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Wednesday, November 19 • 3:00pm - 3:30pm
How can open scholarship address academia's lack of impact on the ground?

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Massive Open Online Courses have often been labeled as "experiments" and promoted as approaches to help us understand teaching and learning at scale (Rodriguez, 2012). Early empirical results, however, are unsurprising and largely predictable (Reich 2014). Despite the number of academic disciplines closely associated with designing and studying interventions to improve teaching and learning (instructional design, learning sciences, cognitive psychology, etc.), the empirical lessons arising out of these fields have generally been disregarded. While a number of educational technology companies appear to disregard the knowledge that academia has amassed, part of the failure to communicate between the two communities lies on practices and attitudes inherent to academia. In this presentation, we will identify a range of scholarly failures and explain how open scholarship and associated practices can contribute to the diffusion of research results into the design of emerging learning environments.

In particular, we argue that designers and teachers outside of higher education institutions are unable to access the knowledge created by education researchers and educational technology scholars. Lack of access to that knowledge comes in many forms. In academic publishing, research published in closed journals limits access to knowledge which could have been used by practitioners and designers. Furthermore, educational technology research is often of limited use to practitioners. For example, it fails to make linkages to practice and translate findings into applied knowledge. These problems are reinforced by adherence to impact factors as singular metrics evaluating academic work (West & Rich, 2012) and tenure and promotion policies that value journal impact factors, journal prestige, and publishing with discipline-specific journals. While we (academics) advance our disciplines through significant insights about teaching and learning, we have had limited impact on practice partly as a result of publishing in journals that are predominantly read and understood by colleagues within our own discipline (Selwyn, 2012). These practices are reinforced by institutional policies and practices that discourage scholars from engaging in innovative scholarship that is often construed as "time away from work more highly rewarded during promotion, tenure, and merit review" (Foster et al., 2009, p. 906). Existing reward structures reinforce knowledge hoarding leading to the field of education being hidden from public view. An increasing number of scholars are questioning the value of publishing in traditional peer-review journals, and as noted by Wineburg (2013), academics should "not fool ourselves. Confusing impact factor with real-world impact may enhance our annual reviews, but - in the long term - may lead to our own extinction." This proposal puts forth suggestions to improve communication between all stakeholders (education scholars, MOOC developers, practitioners) grounded on open scholarship and open access practices.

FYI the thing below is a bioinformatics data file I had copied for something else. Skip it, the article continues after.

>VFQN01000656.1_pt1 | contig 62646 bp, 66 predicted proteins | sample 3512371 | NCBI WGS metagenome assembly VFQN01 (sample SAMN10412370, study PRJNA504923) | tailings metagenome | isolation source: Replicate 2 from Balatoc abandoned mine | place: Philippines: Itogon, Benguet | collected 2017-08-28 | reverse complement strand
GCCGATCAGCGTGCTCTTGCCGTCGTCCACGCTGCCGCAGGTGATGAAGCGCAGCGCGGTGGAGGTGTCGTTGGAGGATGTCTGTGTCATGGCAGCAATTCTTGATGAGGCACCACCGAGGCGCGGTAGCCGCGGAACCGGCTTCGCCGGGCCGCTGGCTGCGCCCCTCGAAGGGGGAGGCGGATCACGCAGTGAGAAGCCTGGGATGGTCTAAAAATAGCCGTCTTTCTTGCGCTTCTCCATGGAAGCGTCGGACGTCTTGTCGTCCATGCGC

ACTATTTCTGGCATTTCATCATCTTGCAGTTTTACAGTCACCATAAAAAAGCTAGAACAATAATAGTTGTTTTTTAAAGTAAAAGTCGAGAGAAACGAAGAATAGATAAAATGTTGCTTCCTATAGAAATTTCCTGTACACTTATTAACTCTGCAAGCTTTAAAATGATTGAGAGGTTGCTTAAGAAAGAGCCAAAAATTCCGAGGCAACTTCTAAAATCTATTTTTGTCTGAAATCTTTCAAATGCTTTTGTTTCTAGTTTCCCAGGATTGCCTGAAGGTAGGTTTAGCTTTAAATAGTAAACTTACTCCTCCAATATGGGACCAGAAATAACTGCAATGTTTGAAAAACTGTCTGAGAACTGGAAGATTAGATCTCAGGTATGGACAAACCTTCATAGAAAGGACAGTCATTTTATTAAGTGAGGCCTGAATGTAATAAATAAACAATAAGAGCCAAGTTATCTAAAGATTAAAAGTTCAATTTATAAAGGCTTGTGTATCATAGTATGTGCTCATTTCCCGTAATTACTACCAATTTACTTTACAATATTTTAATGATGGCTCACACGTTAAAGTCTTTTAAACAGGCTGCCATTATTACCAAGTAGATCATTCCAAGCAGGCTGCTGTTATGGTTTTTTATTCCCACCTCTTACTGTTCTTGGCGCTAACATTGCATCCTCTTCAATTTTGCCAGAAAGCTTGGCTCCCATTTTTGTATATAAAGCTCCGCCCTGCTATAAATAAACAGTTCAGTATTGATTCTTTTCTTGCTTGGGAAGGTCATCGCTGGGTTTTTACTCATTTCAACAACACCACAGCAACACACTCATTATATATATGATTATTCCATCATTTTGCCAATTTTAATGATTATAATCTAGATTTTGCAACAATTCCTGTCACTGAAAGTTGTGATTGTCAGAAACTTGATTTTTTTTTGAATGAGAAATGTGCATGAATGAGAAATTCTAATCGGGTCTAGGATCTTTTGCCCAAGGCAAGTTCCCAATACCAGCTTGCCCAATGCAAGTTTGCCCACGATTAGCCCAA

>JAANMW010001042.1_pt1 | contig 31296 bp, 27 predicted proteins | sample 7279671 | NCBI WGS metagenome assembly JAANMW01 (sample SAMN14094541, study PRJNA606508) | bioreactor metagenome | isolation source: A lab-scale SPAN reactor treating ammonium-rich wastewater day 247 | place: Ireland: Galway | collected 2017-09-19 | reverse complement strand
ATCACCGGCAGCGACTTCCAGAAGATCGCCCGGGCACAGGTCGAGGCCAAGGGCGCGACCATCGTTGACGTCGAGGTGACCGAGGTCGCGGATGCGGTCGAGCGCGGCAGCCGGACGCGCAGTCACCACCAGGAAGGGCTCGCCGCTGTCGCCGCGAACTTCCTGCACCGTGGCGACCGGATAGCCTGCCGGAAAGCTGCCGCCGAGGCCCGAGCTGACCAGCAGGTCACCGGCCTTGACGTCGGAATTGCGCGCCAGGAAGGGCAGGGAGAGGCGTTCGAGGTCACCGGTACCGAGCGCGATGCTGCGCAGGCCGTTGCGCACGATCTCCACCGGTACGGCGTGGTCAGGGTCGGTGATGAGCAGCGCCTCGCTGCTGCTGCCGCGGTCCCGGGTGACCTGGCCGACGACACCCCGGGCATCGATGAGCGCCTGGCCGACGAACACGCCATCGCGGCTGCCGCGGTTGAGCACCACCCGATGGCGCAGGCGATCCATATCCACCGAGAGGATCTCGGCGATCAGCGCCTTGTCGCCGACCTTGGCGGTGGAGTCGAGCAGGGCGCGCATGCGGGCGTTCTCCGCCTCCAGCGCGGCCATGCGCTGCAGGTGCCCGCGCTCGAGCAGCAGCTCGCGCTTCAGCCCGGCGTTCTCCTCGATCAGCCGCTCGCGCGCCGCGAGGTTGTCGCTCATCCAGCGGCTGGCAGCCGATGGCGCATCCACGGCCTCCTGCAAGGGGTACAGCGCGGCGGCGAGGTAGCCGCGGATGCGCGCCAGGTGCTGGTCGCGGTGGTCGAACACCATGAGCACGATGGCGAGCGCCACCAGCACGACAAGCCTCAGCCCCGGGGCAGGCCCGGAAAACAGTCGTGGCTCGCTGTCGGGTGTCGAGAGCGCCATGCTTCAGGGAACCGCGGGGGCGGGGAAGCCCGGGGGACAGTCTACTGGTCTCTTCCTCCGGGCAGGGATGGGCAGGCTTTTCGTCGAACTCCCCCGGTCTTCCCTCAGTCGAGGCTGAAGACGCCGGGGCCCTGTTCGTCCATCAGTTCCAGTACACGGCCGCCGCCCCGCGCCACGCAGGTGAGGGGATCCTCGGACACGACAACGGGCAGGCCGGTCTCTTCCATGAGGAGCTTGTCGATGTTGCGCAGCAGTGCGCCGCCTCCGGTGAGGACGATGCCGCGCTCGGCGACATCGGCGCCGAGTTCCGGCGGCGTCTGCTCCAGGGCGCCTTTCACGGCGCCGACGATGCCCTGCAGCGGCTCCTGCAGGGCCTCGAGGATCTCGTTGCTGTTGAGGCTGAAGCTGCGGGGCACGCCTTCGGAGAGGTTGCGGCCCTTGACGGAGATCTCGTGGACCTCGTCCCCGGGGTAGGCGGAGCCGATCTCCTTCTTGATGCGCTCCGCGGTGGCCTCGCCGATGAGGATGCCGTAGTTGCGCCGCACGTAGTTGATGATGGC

Foster, K. M., Bergin, K. B., Mckenna, A. F., Millard, D. L., Perez, L. C., Prival, J. T., – Hamos, J. E. (2010). Partnerships for STEM Education. Science, 329, 906?907.

Reich J. (2014). Big Data MOOC Research Breakthrough: Learning Activities Lead to Achievement. Blog post. Retrieved on April 24, 2014 from http://bit.ly/1jshwHa

Selwyn, N. (2012). Bursting out of the "ed-tech" bubble. Learning, Media and Technology, 37(4), 331-334.

West, R. E., & Rich, P. J. (2012). Rigor, impact and prestige: A proposed framework for evaluating scholarly publications. Innovative Higher Education,37(5), 359-371.

Wineburg, S. (2013). Choosing Real-World Impact over Impact Factor. The Chronicle of Higher Education.

Speakers
avatar for George Veletsianos

George Veletsianos

Canada Research Chair - Associate Professor, Royal Roads University
open scholarship, social media, emerging technologies, emerging pedagogies, networked participatory scholarship, learners’, educators’, and scholars’ practices and experiences in emerging online settings (e.g., social networks, social media, and open learning environments).


Wednesday November 19, 2014 3:00pm - 3:30pm
Virginia Ballroom

Attendees (52)